Long before the Covid-19 recession was upon us, this news outlet consistently argued that South Carolina’s state government needed to relinquish its monopoly on gambling and permit the private sector to roll the dice …
Now we believe such a move has become an absolute economic necessity …
Last April, we penned a column on this very subject, saying “South Carolina leaders need to initiate a serious conversation about casinos on the coast as they stare down a decidedly uncertain future for one of the key drivers of the state’s economy.”
Since then, the state’s tourism economy has experienced an unprecedented collapse … losing more than $5.5 billion in revenue in 2020.
Projections for 2021 are similarly grim …
Of course, readers will recall that even before the Covid-19 recession hit, this vital segment of the state’s economy was already showing signs of weakness due to its ongoing failure to diversify as a destination – and due to the ongoing failure of local leaders to maintain safe, clean, taxpayer-friendly destinations.
This is why we have steadfastly endorsed “the development of a casino economy on the South Carolina coast – one which would not only help the state bounce back from the coronavirus pandemic, but would put this vital sector of our economy on firmer (and more diverse) footing moving forward.”
The need to obtain such “firmer footing” is picking up urgency, too.
Late last week, North Carolina governor Roy Cooper and the South Carolina-based Catawba Indian Nation reached an agreement to allow for a $273 million Las Vegas-style development called the Two Kings Casino Resort, which would be located just off of Interstate 85 in Kings Mountain, N.C. (roughly half an hour west of Charlotte, N.C.).
For those of you doing the math, that’s just a few miles from the border of the Palmetto State – which refuses to allow such establishments.
The 60,000-square foot complex is seeking approval for Class III gaming, which according to the federal code (25 CFR § 502.4) allows for “card games such as baccarat, chemin de fer, blackjack, and pai gow” as well as “casino games such as roulette, craps, and keno.”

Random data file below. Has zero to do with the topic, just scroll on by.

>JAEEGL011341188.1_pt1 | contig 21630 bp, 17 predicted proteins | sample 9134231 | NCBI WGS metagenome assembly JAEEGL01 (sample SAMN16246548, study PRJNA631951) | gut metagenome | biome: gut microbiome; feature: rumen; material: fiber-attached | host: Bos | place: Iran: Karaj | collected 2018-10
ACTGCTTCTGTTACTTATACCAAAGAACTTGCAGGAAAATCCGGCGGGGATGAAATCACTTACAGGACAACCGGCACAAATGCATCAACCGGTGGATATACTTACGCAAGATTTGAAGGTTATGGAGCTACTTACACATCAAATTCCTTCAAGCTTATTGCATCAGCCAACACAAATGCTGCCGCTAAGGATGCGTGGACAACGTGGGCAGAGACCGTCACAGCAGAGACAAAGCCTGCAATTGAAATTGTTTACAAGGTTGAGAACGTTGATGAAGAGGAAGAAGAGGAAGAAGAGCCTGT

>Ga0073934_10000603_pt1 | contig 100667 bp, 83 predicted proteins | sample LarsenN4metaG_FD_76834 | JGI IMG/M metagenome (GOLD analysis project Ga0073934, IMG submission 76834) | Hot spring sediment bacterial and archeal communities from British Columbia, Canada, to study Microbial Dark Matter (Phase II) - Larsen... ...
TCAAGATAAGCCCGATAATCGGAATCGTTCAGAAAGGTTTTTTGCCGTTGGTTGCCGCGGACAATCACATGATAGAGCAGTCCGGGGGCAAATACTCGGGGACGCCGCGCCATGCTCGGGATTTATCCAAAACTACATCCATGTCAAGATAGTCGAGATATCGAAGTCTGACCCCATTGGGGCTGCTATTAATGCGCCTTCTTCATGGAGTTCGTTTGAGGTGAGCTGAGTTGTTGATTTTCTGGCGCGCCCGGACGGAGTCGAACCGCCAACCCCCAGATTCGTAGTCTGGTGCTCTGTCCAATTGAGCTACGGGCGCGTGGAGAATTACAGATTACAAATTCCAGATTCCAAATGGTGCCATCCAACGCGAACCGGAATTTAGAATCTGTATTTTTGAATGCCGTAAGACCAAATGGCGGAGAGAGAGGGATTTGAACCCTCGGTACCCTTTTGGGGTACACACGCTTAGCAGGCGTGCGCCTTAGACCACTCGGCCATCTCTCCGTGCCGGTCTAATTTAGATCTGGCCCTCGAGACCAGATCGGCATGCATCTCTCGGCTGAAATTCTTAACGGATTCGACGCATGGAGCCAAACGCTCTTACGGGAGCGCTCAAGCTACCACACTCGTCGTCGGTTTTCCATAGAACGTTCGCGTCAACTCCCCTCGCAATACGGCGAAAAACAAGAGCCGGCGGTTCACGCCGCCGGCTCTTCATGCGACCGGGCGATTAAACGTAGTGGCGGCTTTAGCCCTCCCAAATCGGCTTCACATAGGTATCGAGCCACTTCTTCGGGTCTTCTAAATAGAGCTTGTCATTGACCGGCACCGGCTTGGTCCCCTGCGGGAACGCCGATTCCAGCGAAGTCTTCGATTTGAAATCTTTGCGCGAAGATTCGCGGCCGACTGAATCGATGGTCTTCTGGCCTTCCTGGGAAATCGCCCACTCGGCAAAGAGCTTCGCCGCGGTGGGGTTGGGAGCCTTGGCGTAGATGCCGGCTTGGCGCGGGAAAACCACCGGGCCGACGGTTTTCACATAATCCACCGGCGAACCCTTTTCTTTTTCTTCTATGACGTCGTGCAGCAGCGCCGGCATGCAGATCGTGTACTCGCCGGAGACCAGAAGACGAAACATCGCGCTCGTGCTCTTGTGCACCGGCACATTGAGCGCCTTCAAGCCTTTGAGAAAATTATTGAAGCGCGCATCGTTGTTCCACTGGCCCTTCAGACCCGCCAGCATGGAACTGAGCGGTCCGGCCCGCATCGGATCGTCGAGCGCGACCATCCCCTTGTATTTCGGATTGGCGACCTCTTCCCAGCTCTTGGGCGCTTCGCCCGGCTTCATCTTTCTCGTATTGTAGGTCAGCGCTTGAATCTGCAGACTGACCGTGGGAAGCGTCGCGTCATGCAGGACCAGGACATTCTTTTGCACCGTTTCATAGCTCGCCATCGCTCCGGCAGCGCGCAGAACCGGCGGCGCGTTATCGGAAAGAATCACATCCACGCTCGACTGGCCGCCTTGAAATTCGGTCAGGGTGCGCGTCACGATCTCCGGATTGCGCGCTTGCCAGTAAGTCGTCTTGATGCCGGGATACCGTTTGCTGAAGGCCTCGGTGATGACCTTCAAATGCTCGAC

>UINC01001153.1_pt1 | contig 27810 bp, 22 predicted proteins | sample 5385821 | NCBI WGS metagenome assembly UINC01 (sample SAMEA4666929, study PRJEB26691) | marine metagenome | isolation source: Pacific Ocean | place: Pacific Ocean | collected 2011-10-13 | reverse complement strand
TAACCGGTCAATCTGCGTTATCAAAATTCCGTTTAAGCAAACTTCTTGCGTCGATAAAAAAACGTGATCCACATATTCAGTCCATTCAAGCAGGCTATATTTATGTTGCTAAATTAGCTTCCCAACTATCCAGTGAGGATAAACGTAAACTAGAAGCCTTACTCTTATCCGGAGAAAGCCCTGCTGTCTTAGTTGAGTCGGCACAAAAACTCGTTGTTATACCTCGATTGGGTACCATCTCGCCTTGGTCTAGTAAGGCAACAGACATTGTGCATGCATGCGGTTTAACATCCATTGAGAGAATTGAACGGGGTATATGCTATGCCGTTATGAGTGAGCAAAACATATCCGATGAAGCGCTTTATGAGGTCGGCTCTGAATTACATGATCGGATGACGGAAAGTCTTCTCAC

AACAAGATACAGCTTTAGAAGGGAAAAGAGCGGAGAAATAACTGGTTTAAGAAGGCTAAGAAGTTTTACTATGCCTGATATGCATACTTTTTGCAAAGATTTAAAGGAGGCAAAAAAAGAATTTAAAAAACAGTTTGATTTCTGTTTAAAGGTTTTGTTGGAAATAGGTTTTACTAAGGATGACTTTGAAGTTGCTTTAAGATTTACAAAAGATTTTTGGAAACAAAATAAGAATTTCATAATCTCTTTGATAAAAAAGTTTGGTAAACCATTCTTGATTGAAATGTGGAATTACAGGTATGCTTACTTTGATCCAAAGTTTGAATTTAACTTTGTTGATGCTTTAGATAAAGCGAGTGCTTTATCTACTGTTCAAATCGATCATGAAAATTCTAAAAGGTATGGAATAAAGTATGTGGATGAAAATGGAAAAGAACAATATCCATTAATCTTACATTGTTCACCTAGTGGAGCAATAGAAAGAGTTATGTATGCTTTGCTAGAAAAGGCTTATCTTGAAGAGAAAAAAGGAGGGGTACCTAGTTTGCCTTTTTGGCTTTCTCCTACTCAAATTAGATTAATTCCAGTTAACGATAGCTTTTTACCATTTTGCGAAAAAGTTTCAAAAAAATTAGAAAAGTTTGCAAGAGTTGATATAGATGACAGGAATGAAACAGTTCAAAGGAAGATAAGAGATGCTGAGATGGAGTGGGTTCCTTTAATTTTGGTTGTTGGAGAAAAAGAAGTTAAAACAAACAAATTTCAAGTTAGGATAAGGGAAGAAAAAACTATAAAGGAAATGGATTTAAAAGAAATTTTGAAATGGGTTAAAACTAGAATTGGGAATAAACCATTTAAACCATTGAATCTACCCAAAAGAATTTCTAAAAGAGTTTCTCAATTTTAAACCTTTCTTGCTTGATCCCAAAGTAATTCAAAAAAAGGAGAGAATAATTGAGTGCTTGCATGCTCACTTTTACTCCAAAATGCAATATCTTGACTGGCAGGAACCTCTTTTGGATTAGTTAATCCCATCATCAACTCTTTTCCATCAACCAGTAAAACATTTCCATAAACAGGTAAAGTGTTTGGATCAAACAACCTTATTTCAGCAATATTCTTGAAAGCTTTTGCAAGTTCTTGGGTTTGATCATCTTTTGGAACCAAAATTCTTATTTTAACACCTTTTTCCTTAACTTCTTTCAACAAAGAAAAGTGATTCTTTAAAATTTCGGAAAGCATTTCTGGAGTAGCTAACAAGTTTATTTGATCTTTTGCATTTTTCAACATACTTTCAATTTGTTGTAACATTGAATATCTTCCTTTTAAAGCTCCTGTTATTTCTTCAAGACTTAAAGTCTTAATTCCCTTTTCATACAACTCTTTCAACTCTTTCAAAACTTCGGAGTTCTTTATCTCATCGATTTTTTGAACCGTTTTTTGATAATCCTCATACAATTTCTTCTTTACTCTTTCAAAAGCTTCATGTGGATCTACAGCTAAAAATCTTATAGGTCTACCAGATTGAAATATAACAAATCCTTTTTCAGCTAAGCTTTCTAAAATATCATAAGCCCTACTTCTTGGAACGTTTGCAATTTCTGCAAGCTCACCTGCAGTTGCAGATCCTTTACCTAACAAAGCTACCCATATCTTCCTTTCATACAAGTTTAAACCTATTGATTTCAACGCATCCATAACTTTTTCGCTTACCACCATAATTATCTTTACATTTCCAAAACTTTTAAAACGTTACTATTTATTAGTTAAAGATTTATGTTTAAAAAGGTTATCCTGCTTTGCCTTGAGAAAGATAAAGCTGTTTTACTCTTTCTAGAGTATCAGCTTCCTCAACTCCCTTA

It also provides for “any sports betting and parimutuel wagering including but not limited to wagering on horse racing, dog racing or jai alai,” which is another form of gaming we have endorsed for the South Carolina coast, incidentally.
A temporary gaming operation could be up and running on the Kings Mountain site as soon as this fall, while the full casino facility – which will feature more than 1,300 slot machines and a luxury resort – is expected to open sometime in 2022.
An estimated 4,000 jobs will be created by the facility and its surrounding developments.
“Kings Mountain will become a major economic engine in North Carolina,” mayor Scott Neisler said in a statement touting the projects. “We look forward to creating thousands of good jobs for our hardworking local people. We thank the Catawba Nation for extending their hand of partnership in making this dream a reality.”
Wallace Cheves of Greenville, S.C. is the lead developer on the project, which is awaiting final approval from the U.S. Department of Interior (DOI). The facility is also awaiting the disposition of a court challenge from the Eastern Band of Cherokee Indians.
The Cherokee operate two nearby gambling facilities – Harrah’s Cherokee Casino Resort and Harrah’s Cherokee Valley River.
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According to the tribe, the Catawba project is statutorily invalid and has been sullied by the alleged “involvement of individuals known to violate gaming laws” – as well as what its leaders claim is “extensive evidence of potential corrupt practices from local officials.”
“The proposed Kings Mountain casino was born of an illegal act and has continued to swirl in controversy and unethical behavior,” Cherokee leader Richard Sneed said in a statement. “It’s disappointing to hear that the Governor felt compelled to sign an agreement that furthers this scheme and threatens the integrity of Tribal gaming everywhere. But this compact changes nothing. We continue to believe the courts will affirm the illegality of this casino and when that happens, the Catawba agreement will be nothing more than a worthless piece of paper.”
Oral arguments in that case are set to be heard sometime next month.
So … what is the status of the gaming debate in South Carolina? Is the fact that another North Carolina casino is on the verge of opening spurring state leaders to action?
Sadly, as of this writing there does not appear to be any motion on the part of the S.C. General Assembly regarding the engagement of this lucrative economic development engine. In fact, it has been a year-and-a-half since the issue was even discussed.
That must change …
While we do not believe putting casinos on the coast will be a panacea for all that ails the tourism economy in South Carolina (and while we acknowledge there are costs as well as benefits associated with the idea), the bottom line is this discussion needs to be had.
And we believe once the discussion begins, state leaders will come to the inescapable conclusion that surrendering their gambling monopoly is a net “win” for the citizens and taxpayers of the Palmetto State.
Sort of like surrendering their partial monopoly on electrical generation and port infrastructure.
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